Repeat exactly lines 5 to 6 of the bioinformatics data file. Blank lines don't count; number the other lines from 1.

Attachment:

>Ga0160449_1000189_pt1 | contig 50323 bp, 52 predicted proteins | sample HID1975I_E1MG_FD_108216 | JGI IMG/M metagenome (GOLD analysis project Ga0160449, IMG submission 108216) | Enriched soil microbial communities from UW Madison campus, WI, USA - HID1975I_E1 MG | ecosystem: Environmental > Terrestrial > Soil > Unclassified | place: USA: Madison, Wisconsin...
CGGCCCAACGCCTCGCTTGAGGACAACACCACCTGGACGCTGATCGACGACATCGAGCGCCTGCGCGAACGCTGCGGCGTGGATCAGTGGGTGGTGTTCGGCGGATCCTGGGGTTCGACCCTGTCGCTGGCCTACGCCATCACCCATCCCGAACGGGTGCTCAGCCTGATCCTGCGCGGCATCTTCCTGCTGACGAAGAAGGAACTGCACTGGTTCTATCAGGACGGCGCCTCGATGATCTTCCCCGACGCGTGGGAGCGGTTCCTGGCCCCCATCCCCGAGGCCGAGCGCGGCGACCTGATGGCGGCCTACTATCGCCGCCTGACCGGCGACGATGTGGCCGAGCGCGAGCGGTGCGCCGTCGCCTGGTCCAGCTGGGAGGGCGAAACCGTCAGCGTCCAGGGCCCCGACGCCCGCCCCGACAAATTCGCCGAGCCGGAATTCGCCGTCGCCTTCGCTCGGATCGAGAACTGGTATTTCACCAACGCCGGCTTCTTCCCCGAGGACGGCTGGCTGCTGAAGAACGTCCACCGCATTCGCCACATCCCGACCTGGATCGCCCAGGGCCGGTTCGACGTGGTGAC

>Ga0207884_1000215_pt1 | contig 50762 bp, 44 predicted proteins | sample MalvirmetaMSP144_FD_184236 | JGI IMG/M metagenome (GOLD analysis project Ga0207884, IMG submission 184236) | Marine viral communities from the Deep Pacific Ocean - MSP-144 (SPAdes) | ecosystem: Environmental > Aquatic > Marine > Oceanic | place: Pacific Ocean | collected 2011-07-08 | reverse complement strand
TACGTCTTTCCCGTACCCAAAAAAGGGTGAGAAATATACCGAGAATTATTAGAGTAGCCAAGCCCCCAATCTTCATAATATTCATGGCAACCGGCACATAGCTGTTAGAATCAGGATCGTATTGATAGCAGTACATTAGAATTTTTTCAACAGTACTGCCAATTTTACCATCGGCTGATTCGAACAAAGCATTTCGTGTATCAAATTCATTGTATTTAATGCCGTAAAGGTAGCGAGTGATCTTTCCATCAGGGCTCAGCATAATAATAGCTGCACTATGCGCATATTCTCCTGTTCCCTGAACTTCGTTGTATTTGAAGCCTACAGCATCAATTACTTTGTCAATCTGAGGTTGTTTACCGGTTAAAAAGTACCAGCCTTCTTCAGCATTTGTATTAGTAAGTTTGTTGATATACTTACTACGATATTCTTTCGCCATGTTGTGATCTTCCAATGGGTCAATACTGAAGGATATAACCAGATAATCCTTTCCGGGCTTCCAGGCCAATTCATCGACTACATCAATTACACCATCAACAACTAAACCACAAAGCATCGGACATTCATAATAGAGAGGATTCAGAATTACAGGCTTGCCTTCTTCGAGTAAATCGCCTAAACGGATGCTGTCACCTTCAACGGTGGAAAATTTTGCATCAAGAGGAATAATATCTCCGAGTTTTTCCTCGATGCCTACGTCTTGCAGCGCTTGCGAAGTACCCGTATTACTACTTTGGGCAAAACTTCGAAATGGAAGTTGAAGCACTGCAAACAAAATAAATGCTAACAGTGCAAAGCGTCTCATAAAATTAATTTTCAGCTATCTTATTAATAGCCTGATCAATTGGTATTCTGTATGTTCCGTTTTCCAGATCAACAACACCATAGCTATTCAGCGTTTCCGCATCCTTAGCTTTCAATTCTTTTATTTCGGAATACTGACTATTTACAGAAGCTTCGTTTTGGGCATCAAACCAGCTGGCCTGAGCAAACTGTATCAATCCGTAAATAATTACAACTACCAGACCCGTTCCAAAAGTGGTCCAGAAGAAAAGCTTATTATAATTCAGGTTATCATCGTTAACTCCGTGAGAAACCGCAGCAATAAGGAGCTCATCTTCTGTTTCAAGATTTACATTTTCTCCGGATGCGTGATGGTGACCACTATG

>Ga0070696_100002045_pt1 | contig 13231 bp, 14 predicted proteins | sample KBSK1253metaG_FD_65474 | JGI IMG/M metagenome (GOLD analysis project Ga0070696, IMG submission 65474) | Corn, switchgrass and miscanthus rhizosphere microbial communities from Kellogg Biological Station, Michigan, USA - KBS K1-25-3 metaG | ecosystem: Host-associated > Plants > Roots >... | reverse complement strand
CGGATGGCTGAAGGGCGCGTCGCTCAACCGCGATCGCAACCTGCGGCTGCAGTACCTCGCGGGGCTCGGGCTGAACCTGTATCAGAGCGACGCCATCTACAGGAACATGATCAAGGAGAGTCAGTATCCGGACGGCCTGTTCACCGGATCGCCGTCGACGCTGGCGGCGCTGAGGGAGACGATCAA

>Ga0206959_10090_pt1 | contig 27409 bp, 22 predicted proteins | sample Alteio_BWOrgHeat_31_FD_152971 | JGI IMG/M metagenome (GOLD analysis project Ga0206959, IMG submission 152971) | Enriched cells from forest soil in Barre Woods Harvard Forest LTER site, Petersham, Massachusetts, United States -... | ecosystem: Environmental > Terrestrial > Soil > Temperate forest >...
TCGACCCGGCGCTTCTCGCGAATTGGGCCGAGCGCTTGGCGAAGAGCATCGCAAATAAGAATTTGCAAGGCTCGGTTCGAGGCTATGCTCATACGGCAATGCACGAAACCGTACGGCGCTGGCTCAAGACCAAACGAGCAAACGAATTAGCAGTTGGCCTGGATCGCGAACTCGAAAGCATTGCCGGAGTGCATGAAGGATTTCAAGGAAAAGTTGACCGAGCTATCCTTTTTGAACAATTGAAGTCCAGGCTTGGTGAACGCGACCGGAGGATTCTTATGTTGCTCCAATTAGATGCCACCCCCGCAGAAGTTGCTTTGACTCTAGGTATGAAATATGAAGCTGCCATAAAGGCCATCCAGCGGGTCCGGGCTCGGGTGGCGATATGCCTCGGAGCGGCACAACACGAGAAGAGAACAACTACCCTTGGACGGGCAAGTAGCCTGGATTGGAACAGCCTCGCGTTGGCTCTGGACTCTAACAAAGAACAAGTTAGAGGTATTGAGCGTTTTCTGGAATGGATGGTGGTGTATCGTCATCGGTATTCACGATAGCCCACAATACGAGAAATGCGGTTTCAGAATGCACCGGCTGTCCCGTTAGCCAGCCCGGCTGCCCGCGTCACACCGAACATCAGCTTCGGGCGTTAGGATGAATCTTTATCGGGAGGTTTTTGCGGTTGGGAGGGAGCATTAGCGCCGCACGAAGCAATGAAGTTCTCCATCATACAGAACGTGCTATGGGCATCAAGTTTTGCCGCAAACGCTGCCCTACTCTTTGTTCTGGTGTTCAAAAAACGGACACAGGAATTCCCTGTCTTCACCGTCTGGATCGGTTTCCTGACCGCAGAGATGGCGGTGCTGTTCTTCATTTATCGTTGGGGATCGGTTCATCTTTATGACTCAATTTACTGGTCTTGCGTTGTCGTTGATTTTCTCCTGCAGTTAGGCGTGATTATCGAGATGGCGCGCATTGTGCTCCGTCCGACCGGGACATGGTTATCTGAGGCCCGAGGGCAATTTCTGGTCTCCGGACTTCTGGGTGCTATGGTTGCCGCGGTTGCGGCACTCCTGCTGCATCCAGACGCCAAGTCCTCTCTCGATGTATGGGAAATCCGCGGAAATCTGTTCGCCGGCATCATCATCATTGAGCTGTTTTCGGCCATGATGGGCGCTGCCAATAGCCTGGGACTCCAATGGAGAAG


>Ga0070696_100002045_pt1 | contig 13231 bp, 14 predicted proteins | sample KBSK1253metaG_FD_65474 | JGI IMG/M metagenome (GOLD analysis project Ga0070696, IMG submission 65474) | Corn, switchgrass and miscanthus rhizosphere microbial communities from Kellogg Biological Station, Michigan, USA - KBS K1-25-3 metaG | ecosystem: Host-associated > Plants > Roots >... | reverse complement strand
CGGATGGCTGAAGGGCGCGTCGCTCAACCGCGATCGCAACCTGCGGCTGCAGTACCTCGCGGGGCTCGGGCTGAACCTGTATCAGAGCGACGCCATCTACAGGAACATGATCAAGGAGAGTCAGTATCCGGACGGCCTGTTCACCGGATCGCCGTCGACGCTGGCGGCGCTGAGGGAGACGATCAA